The History of Corinth
by Louise Browning
When Corinth came into existence around the middle 1800's, all the land was woods between what is now Corinth and Williamstown. The old Dry Ridge road was little more than a path. Corinth never really began to grow until the Southern Railroad was opened for traffic - just fifty-six years after Grant County was formed. Later that year the Corinth and Keefer precincts were cut off from Owen County and became part of Grant County. Tobacco was the chief product of the region and was transported to outside markets. The growers received from six to eight cents a pound. Another favorite export of the "good old days" was sour mash whiskey. The whisky was famous for quality and won the prize at the World's Fair for purity and excellence.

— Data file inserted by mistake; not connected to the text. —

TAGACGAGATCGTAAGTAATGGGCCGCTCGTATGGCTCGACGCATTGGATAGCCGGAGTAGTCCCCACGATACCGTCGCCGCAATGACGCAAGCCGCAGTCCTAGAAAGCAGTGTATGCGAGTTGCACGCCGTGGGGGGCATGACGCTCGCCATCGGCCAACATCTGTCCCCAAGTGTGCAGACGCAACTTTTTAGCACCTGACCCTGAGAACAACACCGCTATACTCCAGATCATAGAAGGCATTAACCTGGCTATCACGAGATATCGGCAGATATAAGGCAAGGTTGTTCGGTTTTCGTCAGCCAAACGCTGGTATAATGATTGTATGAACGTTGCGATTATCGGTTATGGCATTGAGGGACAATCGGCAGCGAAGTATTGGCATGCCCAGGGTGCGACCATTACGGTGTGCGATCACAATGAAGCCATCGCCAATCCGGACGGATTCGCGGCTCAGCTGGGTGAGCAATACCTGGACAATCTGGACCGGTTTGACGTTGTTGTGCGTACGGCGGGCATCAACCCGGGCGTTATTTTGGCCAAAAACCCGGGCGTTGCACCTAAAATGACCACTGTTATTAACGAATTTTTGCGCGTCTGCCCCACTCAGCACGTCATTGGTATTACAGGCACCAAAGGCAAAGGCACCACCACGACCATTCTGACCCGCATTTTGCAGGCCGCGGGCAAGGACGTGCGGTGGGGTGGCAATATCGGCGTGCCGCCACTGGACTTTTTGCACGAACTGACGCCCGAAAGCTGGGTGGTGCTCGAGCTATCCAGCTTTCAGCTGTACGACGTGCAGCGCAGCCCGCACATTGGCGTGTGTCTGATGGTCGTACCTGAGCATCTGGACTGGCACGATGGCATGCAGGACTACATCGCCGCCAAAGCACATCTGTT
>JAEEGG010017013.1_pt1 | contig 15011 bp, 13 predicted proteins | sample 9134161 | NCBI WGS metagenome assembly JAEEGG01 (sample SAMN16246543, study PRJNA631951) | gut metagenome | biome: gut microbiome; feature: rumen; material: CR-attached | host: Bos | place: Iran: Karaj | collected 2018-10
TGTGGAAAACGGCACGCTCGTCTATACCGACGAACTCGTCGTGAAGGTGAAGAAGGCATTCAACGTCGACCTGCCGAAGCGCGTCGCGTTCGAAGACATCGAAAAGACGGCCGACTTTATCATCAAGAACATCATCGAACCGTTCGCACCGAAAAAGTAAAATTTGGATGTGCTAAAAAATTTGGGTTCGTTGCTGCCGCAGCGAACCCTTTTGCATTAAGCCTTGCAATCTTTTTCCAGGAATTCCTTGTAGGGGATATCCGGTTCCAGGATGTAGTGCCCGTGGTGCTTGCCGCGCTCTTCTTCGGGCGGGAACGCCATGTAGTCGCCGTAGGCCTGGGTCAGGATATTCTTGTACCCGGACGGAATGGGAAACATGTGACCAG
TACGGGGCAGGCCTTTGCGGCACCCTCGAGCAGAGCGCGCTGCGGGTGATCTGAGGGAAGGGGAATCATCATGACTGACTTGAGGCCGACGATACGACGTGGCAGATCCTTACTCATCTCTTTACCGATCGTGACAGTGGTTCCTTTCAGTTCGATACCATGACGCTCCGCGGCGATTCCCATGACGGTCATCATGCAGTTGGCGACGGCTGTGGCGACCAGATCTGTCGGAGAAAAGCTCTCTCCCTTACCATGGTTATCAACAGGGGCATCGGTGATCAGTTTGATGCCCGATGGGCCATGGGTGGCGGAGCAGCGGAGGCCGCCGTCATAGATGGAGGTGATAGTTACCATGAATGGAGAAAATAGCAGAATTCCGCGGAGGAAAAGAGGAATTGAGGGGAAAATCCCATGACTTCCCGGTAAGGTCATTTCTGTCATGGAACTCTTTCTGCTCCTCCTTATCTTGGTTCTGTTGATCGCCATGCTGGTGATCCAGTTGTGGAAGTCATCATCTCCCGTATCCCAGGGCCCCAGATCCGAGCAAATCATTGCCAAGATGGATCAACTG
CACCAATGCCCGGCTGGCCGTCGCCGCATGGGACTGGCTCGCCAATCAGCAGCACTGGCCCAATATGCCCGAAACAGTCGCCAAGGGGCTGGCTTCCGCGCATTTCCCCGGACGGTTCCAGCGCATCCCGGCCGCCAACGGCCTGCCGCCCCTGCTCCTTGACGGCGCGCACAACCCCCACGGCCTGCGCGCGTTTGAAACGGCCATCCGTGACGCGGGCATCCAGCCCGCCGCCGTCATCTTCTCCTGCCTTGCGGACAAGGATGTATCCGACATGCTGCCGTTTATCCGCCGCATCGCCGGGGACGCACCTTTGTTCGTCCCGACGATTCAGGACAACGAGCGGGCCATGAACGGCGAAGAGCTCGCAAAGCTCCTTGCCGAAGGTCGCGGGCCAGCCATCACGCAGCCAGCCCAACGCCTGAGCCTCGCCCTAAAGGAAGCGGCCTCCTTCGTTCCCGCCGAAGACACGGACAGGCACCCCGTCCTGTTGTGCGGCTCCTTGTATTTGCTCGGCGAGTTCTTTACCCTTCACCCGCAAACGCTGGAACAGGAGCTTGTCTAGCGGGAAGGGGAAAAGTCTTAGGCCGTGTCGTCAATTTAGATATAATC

The Corinth Academy, founded in 1878, offered a type of education seldom found outside the larger towns. In the stage coach days, Corinth was called Mullinexville; later, because of the influence of the Christian Church, gradually became known as Corinth, a Biblical name. In those days, the mail was brought by a stage coach traveling the old Covington-Lexington Turnpike, and drawn by eight horses. In 1904, Corinth was badly damaged when almost the entire business section was destroyed by fire. Ten years later, in 1914, an even more destructive fire swept away the main street business section, and in 1932, the town suffered another terrible fire.
From a collection of essays written in American Literature Eleven. The class was taught by Ms. Hazel Ogden of Grant County High School in the 1963-1964 school year, and was typed by the typing classes of Mrs. Mattie Cox. It is copyrighted by the Grant County Schools, and is used here with their kind permission. We found a copy in UK's King Library.